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KBI/Tzu Mission to Afghanistan and Cambodia

With Coordination provided by the AFPC - Asia Pacific Initiative

July 29, 2002
Panjshir Valley, Afghanistan

Hello everyone:

We are now the Panjshir Valley in the home of Qudus Saad, who has been assisting us since we arrived in Kabul over a week ago. Yesterday, was spent mostly in just getting here from Bamiyan.

July 28th, 2002:

Our trip from Bamiyan to Panjshir should go down in some record book as the revenge of the tires. On the 27th, the day before our trip, we had a flat tire on each truck, and had them fixed in the bazaar in Bamiyan, so we would be ready for our trip.

When we arrived at the check point leaving Bamiyan province, we noticed that one of our tires was running severely low. We stopped and changed it. When we arrived at a village about an hour down the road, we stopped and had the tire fixed. (There are no tire machines in this part of the country, so everything was done by hand.)

Without going into a blow by blow account of tires giving way to the road and rocks, the end result is that we had 6 more flat tires between Bamiyan and the main loop road (about 10 hours of driving on dirt / rock roads). We did not pass any village without stopping and having one or more tires repaired. Twice we found ourselves traveling without a spare tire on either vehicle, just praying that we would not have a flat with no spare.

Qudus called ahead to Kabul and had a friend purchase four new tires for the trucks and bring them to us at the main loop road, at Jabalsharad, where we passed the main loop road to take the turn to Panjshir. At that point, we changed four rear tires to new tires and headed on up the Panjshir Valley.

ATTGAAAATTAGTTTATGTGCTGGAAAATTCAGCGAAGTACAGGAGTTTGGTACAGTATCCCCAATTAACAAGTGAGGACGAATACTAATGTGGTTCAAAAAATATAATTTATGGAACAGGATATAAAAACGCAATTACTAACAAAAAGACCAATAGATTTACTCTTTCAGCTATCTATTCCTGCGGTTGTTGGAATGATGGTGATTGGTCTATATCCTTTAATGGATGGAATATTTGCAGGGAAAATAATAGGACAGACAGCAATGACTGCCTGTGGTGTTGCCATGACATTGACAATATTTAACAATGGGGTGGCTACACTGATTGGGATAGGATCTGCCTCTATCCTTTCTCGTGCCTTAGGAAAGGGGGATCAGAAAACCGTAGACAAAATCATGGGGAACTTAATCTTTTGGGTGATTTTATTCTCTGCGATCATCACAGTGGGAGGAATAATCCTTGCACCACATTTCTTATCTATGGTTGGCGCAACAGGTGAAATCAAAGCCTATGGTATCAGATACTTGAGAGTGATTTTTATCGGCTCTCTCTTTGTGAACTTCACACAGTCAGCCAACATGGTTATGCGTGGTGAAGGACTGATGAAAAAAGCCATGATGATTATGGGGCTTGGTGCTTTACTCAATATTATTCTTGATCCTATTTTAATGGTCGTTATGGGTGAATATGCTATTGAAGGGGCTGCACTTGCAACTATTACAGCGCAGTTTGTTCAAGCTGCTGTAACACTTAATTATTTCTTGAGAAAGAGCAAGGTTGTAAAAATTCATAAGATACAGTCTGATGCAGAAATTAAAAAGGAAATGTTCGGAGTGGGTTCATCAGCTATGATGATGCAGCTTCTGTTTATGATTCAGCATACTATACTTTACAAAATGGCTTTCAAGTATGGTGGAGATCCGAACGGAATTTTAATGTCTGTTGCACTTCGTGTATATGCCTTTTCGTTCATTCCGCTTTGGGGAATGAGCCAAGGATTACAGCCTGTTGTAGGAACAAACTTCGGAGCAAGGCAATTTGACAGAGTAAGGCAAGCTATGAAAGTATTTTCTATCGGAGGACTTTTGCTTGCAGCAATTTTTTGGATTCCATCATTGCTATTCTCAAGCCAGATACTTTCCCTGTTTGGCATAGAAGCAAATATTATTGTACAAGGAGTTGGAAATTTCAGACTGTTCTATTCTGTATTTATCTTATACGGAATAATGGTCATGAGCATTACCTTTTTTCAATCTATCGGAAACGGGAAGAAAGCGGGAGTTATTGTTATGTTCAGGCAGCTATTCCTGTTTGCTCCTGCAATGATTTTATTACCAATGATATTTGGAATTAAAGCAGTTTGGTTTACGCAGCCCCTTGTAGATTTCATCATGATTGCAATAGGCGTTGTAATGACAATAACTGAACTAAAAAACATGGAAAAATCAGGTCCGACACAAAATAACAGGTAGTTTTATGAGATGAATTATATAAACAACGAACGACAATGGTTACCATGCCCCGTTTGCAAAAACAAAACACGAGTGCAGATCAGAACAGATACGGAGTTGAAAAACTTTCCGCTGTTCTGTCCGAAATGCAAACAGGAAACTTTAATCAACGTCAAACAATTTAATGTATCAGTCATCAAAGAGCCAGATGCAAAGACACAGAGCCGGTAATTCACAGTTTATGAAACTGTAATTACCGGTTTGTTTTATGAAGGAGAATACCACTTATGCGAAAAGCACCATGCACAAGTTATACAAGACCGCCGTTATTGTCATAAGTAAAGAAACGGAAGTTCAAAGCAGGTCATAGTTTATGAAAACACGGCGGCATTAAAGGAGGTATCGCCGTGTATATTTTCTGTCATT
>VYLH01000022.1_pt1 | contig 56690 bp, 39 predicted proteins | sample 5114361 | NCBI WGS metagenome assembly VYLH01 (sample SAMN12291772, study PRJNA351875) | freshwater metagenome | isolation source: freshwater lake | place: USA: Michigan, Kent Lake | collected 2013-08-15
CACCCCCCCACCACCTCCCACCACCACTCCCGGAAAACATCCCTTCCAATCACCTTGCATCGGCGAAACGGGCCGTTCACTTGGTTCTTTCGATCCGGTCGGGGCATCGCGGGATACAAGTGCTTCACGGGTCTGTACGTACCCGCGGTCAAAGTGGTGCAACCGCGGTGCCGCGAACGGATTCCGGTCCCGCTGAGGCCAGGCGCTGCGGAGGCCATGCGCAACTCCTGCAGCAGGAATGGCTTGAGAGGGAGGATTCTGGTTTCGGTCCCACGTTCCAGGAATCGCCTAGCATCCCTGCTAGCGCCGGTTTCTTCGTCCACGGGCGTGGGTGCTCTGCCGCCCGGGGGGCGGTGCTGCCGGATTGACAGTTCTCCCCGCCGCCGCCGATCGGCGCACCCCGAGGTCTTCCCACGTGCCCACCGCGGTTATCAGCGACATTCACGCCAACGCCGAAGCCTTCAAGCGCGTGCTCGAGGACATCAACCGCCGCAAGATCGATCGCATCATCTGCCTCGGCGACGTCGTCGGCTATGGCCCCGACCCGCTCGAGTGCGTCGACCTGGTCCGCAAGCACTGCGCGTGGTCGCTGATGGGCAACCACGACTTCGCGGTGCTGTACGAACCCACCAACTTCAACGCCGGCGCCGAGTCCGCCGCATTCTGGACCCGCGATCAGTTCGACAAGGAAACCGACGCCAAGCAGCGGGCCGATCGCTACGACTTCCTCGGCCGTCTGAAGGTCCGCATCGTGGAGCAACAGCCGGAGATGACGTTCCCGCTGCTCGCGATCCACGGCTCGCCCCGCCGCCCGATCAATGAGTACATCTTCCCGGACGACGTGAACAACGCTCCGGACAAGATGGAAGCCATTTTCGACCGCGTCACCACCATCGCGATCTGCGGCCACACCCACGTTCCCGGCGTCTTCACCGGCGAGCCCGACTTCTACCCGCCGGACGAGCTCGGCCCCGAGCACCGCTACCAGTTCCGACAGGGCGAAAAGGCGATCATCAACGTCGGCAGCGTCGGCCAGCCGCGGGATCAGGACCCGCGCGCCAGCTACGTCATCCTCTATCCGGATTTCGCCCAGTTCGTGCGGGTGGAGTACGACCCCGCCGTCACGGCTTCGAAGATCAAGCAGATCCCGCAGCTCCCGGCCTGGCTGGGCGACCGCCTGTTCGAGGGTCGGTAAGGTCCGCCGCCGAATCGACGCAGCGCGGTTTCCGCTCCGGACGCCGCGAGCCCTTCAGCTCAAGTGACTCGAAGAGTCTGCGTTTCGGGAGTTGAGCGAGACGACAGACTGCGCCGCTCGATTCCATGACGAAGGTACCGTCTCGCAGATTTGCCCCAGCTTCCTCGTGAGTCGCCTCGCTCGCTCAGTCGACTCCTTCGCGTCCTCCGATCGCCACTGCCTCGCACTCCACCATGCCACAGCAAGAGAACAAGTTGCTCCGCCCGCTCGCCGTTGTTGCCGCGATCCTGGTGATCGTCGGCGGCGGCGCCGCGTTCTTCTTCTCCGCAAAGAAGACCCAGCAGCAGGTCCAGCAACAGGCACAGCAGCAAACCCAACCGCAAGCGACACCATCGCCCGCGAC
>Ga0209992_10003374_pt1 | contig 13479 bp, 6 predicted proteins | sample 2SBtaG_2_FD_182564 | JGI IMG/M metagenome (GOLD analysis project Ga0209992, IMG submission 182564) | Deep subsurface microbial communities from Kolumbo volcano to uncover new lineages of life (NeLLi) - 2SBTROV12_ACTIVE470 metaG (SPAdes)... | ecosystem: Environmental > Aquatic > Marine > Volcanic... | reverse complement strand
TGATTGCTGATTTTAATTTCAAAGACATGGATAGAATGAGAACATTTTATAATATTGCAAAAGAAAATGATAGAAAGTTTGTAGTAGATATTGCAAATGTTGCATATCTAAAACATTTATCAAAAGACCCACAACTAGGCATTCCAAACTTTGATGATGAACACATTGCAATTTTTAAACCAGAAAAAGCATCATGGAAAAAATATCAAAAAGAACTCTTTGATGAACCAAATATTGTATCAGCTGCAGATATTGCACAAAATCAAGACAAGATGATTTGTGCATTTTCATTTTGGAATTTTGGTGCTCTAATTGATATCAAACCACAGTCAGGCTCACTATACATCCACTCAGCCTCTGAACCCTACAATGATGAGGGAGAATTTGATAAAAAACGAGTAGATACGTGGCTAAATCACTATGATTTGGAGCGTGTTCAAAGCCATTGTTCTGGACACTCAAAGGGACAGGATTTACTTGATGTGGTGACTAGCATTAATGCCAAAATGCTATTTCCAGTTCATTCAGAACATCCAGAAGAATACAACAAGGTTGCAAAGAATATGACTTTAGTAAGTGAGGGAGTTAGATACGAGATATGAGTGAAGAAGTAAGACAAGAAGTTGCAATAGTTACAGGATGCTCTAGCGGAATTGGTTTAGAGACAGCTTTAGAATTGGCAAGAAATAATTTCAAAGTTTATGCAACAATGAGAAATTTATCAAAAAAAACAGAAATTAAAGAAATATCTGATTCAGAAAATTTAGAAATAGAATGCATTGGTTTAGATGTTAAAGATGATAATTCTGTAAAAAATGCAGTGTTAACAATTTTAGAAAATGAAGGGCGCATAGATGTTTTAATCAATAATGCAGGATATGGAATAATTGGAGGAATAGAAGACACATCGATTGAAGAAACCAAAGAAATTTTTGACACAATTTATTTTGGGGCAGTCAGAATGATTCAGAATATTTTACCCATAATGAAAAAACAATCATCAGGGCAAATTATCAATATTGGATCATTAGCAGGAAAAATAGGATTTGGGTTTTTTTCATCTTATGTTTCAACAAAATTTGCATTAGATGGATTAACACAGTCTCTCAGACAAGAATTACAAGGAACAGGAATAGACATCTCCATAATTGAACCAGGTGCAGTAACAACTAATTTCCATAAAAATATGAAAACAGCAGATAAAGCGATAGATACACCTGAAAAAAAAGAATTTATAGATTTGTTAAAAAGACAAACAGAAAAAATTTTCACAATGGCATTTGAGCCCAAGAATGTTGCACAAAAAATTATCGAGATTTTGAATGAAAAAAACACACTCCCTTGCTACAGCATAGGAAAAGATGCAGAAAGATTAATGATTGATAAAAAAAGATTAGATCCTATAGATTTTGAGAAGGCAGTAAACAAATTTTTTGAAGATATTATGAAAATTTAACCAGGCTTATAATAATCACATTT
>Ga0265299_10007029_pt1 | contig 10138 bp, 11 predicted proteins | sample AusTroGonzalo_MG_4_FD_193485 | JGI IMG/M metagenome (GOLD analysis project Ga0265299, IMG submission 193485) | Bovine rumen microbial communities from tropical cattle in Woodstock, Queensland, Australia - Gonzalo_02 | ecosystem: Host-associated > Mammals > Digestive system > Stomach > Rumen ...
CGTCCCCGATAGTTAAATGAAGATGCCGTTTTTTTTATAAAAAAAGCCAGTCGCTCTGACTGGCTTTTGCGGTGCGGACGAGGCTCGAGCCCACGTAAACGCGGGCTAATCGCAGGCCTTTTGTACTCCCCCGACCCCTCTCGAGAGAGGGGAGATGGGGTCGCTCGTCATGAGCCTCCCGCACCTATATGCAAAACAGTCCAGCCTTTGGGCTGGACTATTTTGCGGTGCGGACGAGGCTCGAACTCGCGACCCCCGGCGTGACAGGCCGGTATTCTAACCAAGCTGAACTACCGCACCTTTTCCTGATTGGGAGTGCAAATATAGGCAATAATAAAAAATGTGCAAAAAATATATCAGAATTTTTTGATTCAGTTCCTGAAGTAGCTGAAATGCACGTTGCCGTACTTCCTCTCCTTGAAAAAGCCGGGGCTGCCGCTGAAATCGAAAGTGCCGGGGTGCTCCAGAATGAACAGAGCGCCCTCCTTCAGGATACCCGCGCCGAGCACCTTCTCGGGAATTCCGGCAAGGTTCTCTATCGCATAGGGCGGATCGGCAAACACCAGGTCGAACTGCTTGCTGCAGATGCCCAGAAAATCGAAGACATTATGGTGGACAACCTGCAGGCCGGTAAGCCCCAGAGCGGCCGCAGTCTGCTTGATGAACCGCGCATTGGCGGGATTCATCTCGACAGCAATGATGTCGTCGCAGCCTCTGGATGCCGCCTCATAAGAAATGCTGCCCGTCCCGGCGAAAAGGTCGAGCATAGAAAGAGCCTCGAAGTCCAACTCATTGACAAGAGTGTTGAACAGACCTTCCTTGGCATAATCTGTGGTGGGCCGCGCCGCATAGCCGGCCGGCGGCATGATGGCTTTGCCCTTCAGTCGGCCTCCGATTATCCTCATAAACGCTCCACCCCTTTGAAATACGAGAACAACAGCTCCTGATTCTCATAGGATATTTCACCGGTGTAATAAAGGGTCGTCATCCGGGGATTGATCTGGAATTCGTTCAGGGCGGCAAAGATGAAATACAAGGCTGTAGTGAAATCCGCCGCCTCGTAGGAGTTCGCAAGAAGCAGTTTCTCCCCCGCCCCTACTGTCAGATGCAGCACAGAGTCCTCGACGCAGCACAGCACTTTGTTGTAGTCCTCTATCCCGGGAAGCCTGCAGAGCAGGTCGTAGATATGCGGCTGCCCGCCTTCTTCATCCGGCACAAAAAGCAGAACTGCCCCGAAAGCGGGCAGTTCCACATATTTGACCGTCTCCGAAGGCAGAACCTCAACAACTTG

What should have been a 7 hour drive turned into a 12 hour drive- with 5 of the hours spent fixing and changing tires.

The drive up the Panjshir to Qudus' village was breathtaking. Once there, we set up camp and communications (solar powered again - no electricity here) and went down to the river. The river here is a quickly flowing rapids- probably class 4 or 5. We found an eddy on the edge of the river where we bathed after dark, and Qudus got out his fishing net and caught 21 fish for dinner in about an hour.

We checked to see that the aid we brought has been delivered here. We saw the boxes still being unloaded from the truck in the village.

Tomorrow, we will visit a clinic and a school to determine needs and make donations of the materials we brought here.

July 29th 2002:

First thing this morning, we rented a truck and picked up all of the boxes of supplies that we had sent up to the Panjshir yesterday, and had sorted them out between medical supplies, coats, pants, and shoes.

We took samples of these items, including spiral notebooks that had been included in the shipment and went to the girls' school in this village, with an enrollment of about 340. We are in the village of Barzarak Kay Haas, and it is the Barzarak Kay Haas girls' school where we went.

We showed the teachers the samples. Most of the students were not there today because of a holiday. We arranged to provide enough clothes to give each student two pairs of lycra pants and a pair of jeans. We gave all of the spiral notebooks to the school.

While there, we asked the teachers what they needed the most. They said that they have not been paid for six months, and they did not know how long they could keep this up, when needing to tend to the needs of their families as well. We donated funds to the school to pay the salaries of the 17 teachers for one year, starting this past July 1st. This came to about $2000 since the teachers' salaries are $10 / month.

We also set up a construction / maintenance fund, to be administered by Qudus to make repairs to the tent structures, the desk, and chairs. These are items that the teachers have been paying for out of their own salaries. (when they had one). There are many repairs that are needed now.